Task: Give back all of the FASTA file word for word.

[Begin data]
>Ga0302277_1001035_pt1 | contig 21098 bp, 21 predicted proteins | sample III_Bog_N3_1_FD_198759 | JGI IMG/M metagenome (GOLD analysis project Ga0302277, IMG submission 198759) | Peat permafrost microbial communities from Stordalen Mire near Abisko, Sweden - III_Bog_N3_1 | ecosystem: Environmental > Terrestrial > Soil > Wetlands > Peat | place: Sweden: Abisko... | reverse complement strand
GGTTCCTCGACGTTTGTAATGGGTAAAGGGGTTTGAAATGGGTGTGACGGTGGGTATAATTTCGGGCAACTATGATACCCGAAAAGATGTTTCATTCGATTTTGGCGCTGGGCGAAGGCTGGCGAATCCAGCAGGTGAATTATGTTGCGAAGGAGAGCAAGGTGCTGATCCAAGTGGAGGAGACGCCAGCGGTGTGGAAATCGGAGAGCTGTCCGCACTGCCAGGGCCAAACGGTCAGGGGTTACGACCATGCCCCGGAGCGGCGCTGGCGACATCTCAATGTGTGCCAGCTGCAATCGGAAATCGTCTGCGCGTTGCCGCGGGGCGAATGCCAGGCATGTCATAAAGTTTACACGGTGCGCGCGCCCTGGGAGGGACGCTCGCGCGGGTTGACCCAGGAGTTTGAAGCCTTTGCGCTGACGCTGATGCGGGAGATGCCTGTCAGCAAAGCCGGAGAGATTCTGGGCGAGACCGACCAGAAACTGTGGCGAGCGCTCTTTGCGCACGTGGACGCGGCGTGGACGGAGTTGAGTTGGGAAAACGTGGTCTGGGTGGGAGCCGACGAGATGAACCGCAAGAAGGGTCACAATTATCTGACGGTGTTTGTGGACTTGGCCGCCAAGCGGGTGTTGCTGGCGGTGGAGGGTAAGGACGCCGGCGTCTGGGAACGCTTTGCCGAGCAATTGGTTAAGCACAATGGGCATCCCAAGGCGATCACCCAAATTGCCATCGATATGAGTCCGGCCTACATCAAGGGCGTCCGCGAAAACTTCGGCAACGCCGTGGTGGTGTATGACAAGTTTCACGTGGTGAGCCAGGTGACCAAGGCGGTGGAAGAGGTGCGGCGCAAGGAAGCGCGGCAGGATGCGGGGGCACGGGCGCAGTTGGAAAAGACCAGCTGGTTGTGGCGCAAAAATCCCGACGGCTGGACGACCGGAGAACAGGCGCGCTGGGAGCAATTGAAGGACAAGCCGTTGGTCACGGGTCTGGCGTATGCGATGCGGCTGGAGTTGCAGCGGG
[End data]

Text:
>Ga0302277_1001035_pt1 | contig 21098 bp, 21 predicted proteins | sample III_Bog_N3_1_FD_198759 | JGI IMG/M metagenome (GOLD analysis project Ga0302277, IMG submission 198759) | Peat permafrost microbial communities from Stordalen Mire near Abisko, Sweden - III_Bog_N3_1 | ecosystem: Environmental > Terrestrial > Soil > Wetlands > Peat | place: Sweden: Abisko... | reverse complement strand
GGTTCCTCGACGTTTGTAATGGGTAAAGGGGTTTGAAATGGGTGTGACGGTGGGTATAATTTCGGGCAACTATGATACCCGAAAAGATGTTTCATTCGATTTTGGCGCTGGGCGAAGGCTGGCGAATCCAGCAGGTGAATTATGTTGCGAAGGAGAGCAAGGTGCTGATCCAAGTGGAGGAGACGCCAGCGGTGTGGAAATCGGAGAGCTGTCCGCACTGCCAGGGCCAAACGGTCAGGGGTTACGACCATGCCCCGGAGCGGCGCTGGCGACATCTCAATGTGTGCCAGCTGCAATCGGAAATCGTCTGCGCGTTGCCGCGGGGCGAATGCCAGGCATGTCATAAAGTTTACACGGTGCGCGCGCCCTGGGAGGGACGCTCGCGCGGGTTGACCCAGGAGTTTGAAGCCTTTGCGCTGACGCTGATGCGGGAGATGCCTGTCAGCAAAGCCGGAGAGATTCTGGGCGAGACCGACCAGAAACTGTGGCGAGCGCTCTTTGCGCACGTGGACGCGGCGTGGACGGAGTTGAGTTGGGAAAACGTGGTCTGGGTGGGAGCCGACGAGATGAACCGCAAGAAGGGTCACAATTATCTGACGGTGTTTGTGGACTTGGCCGCCAAGCGGGTGTTGCTGGCGGTGGAGGGTAAGGACGCCGGCGTCTGGGAACGCTTTGCCGAGCAATTGGTTAAGCACAATGGGCATCCCAAGGCGATCACCCAAATTGCCATCGATATGAGTCCGGCCTACATCAAGGGCGTCCGCGAAAACTTCGGCAACGCCGTGGTGGTGTATGACAAGTTTCACGTGGTGAGCCAGGTGACCAAGGCGGTGGAAGAGGTGCGGCGCAAGGAAGCGCGGCAGGATGCGGGGGCACGGGCGCAGTTGGAAAAGACCAGCTGGTTGTGGCGCAAAAATCCCGACGGCTGGACGACCGGAGAACAGGCGCGCTGGGAGCAATTGAAGGACAAGCCGTTGGTCACGGGTCTGGCGTATGCGATGCGGCTGGAGTTGCAGCGGG